DVL Audio Album of the Month for August – Julius Lester


This is the second in a monthly series of album reviews I will be doing for DVL Audio here in Canada. I’ll be heading out to a local record store in Vancouver, digging through the bins, and coming up with an intriguing LP to discuss here on Part-Time Audiophile. I’ll never go out with something in mind beforehand, and there is no criteria for whether it’s a new album, an old album, an out-of-print LP, electronic, classical, jazz, punk – whatever – it just has to sound good to me.

I’ll come up with as much of the backstory as I can research, and include a small audio sample for listening. I hope you enjoy reading the reviews as much as I enjoy doing them.

–Rafe Arnott

Turning traditional blues to a more ’60s political bent.

It was the album cover that got me interested in this LP. I was flipping through the stacks at Redcat Records on Main Street in Vancouver, B.C. when I came across the man sporting the eyeglasses, hoodie, and spring coat staring out at me from the black, and white photograph. He would have been just as timelessly hip now as he was in 1967 when the this record was cut. Julius Lester “Departures”  was written in italics next to the picture, and it also informed me this was the stereo version – not the mono – and that it was a Vanguard Recordings For The Connoisseur. Giddy up. I wanted to know more.

Wikipedia told me that Lester came into this world on January 27, 1939 in St. Louis, Missouri which means he was born in the Year of the Tiger according to the Chinese zodiac, and is an Aquarius for you traditional horoscope people.  He is a photographer, folk singer, and has received such literary honours as the Coretta Scott King Award, the National Book Award, and the New York Times Outstanding Book Award for some of his almost four dozen published books. Not limited to long form, he has 200+ essays, book and film reviews to his name that appeared in such hallowed journals as The New York Times Book Review, The Boston Globe, the Village Voice, and the The New Republic… so it would seem Lester has something to say to the world in more than one medium.

Deep, focused sound stage.

The main focus of my discourse on Lester here of course is his musical leanings. He put out two albums, Julius Lester in 1966, and the one I will review: Departures, in 1967. Both were recorded on the Vanguard Recordings label which I found out via Discogs was started in 1949 by Seymour, and Maynard Solomon in New York City with $10,000 in seed money loaned to them by their father. Vanguard went on to become one of America’s top independent labels repping such artists as Joan Baez, Buffy St. Marie, Ian & Sylvia Tyson, and Buddy Guy to name but a few.

The Album of the Month is brought to you by DVL Audio.

The sleeve was in Very Good condition, and the LP was a Mint-minus. I gave the album a run through my Okki-Nokki record cleaning machine, and threw it on the ‘table to hear just what Lester had to say that he hadn’t on the dark, rather morbid back-jacket musings of this, his second, and final vinyl release. The first track is No Count Man, and here Lester calls bullshit on the capitalist system of birth/school/work/death with a marriage, car, house, and kids thrown in for good measure. This whole album is strictly a man, and his guitar, and as such offers up an acoustic treat for those fans of sparse arrangements in the singer/songwriter vein. The sound stage on these recordings is narrow, and deep, which on the system I used to review to it on (specs at end of post), made for compelling listening sessions. It definitely has an old ’40s recorded-at-the-side-of-the-road vibe that many of the initial black, southern gospel albums were cut with due to the nature of the equipment producers had at their disposal in those times (recording to two-track with one mic out of the trunk of their car).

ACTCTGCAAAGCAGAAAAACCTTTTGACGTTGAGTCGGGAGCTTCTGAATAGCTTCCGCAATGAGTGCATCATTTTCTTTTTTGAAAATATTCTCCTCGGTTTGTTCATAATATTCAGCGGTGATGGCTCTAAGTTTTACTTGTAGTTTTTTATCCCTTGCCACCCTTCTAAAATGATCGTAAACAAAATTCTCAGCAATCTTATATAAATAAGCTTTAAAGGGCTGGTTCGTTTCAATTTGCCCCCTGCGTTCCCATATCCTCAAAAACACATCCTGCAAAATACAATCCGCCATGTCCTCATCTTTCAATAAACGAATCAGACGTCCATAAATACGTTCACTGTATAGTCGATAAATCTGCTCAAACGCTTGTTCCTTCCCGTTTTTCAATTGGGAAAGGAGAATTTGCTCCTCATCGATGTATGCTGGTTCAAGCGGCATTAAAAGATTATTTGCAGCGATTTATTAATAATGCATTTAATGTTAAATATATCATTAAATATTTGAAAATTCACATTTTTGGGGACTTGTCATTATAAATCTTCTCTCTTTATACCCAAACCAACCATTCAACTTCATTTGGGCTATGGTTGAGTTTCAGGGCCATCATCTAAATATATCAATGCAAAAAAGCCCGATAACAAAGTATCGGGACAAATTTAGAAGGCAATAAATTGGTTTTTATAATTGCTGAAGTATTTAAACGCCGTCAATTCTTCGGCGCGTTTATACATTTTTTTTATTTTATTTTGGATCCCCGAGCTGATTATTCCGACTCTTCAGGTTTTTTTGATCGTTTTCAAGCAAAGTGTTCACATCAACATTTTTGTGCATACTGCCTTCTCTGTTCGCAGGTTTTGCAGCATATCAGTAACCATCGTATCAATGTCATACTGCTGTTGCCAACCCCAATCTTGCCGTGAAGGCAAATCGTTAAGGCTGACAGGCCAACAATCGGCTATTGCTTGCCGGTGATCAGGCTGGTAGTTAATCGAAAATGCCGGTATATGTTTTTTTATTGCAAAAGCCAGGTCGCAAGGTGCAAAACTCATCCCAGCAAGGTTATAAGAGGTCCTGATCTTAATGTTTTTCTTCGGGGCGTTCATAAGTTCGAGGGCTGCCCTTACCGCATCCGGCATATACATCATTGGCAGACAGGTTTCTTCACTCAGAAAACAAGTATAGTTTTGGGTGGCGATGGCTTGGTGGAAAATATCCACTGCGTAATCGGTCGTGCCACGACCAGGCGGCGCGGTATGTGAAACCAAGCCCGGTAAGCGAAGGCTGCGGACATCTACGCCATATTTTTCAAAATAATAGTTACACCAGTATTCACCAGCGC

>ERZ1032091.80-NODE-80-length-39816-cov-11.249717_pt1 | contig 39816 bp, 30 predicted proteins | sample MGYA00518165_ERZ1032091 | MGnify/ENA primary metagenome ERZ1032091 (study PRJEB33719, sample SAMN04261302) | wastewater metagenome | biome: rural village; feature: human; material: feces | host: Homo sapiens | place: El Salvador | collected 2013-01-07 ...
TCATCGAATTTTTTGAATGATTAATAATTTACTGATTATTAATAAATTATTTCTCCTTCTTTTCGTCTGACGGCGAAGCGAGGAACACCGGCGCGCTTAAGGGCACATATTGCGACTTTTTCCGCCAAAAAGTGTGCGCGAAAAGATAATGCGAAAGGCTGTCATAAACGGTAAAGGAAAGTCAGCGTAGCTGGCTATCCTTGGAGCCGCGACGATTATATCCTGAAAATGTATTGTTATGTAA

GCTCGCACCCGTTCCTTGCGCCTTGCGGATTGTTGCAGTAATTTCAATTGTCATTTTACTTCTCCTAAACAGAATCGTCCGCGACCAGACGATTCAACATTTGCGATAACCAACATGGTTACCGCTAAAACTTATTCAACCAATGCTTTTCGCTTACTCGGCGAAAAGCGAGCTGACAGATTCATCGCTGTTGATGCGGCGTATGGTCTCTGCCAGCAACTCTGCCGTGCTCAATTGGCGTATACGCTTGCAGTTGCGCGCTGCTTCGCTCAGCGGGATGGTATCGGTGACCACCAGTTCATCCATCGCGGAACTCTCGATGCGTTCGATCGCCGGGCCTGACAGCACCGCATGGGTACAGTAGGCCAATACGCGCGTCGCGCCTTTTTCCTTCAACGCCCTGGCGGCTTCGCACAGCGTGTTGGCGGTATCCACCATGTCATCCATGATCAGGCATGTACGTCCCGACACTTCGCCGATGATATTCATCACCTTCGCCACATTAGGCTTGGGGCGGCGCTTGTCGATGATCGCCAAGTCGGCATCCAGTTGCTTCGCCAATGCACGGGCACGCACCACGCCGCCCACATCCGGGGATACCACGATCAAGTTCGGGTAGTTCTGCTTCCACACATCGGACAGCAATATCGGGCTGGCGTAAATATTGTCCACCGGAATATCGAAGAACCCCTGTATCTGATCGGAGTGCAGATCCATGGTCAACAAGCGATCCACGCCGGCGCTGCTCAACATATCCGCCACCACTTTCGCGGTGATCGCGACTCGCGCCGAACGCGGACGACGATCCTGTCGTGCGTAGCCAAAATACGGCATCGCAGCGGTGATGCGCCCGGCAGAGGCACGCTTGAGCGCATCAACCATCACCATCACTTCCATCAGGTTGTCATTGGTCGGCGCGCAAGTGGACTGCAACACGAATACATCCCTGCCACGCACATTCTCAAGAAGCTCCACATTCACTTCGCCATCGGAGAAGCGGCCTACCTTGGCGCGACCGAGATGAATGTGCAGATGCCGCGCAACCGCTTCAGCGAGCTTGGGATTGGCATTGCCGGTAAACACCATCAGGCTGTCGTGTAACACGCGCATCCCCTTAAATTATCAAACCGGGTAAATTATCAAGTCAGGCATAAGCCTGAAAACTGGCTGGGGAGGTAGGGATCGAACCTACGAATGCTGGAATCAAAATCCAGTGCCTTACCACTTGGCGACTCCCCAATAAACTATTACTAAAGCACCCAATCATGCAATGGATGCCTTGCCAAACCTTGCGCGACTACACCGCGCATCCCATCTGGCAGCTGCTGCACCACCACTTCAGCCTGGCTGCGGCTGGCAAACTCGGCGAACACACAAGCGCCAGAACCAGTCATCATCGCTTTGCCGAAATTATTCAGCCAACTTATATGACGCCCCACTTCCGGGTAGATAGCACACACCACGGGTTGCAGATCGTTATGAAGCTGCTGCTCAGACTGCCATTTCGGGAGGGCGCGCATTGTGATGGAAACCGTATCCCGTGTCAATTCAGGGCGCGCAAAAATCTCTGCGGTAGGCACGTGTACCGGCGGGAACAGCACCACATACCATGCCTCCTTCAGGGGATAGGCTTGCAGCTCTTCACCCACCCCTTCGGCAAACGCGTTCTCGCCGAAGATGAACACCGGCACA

Alternately uplifting, depressing, and thought-provoking.

Recorded audio sample above…

Lester’s plaintive wailing on the track Misery Blues pours out with only the slightest reference to the recorded space. For the most part he, and his guitar are playing in eerie sonic isolation albeit with the tone, timbre, and resonance of the guitar’s body having realistic weight, and size in its presentation. He likes to pepper what would come across to a casual listener as a traditional gospel song with derisive swipes on products by white companies being marketed to black consumers such as Aunt Jemima syrup, and Uncle Ben’s Rice. He also sings on topics of racial harmony with lines like “I don’t want to integrate, I just want to be left alone.”

Pass Labs pre-amplification for listening.

This is a challenging album to listen to with lyrical focus, as Lester consistently touches on many of the divisive issues that kept blacks, and whites so far apart politically in the 1960s. The track “Midnight Blues” hears Lester asking “Jesus, why don’t you come down off your cross… If I get killed down South, I want a white boy by my side, because I don’t want anybody saying ‘Just another n*gger’ when I die.” So while it isn’t traditional blues in the most literal sense, his guitar work – while simple, and straightforward – is so compellingly, and emotionally charged that it inspires foot tapping, and head bobbing despite the sometimes morbid lyrical content. A recommend listen for the hardcore blues fan, but not for everyone.

–Rafe Arnott

Not the easiest to find, but worth the look for the more hardcore blues aficionado.

Associated equipment for listening session:

About Rafe Arnott 389 Articles
Editor of InnerFidelity and AudioStream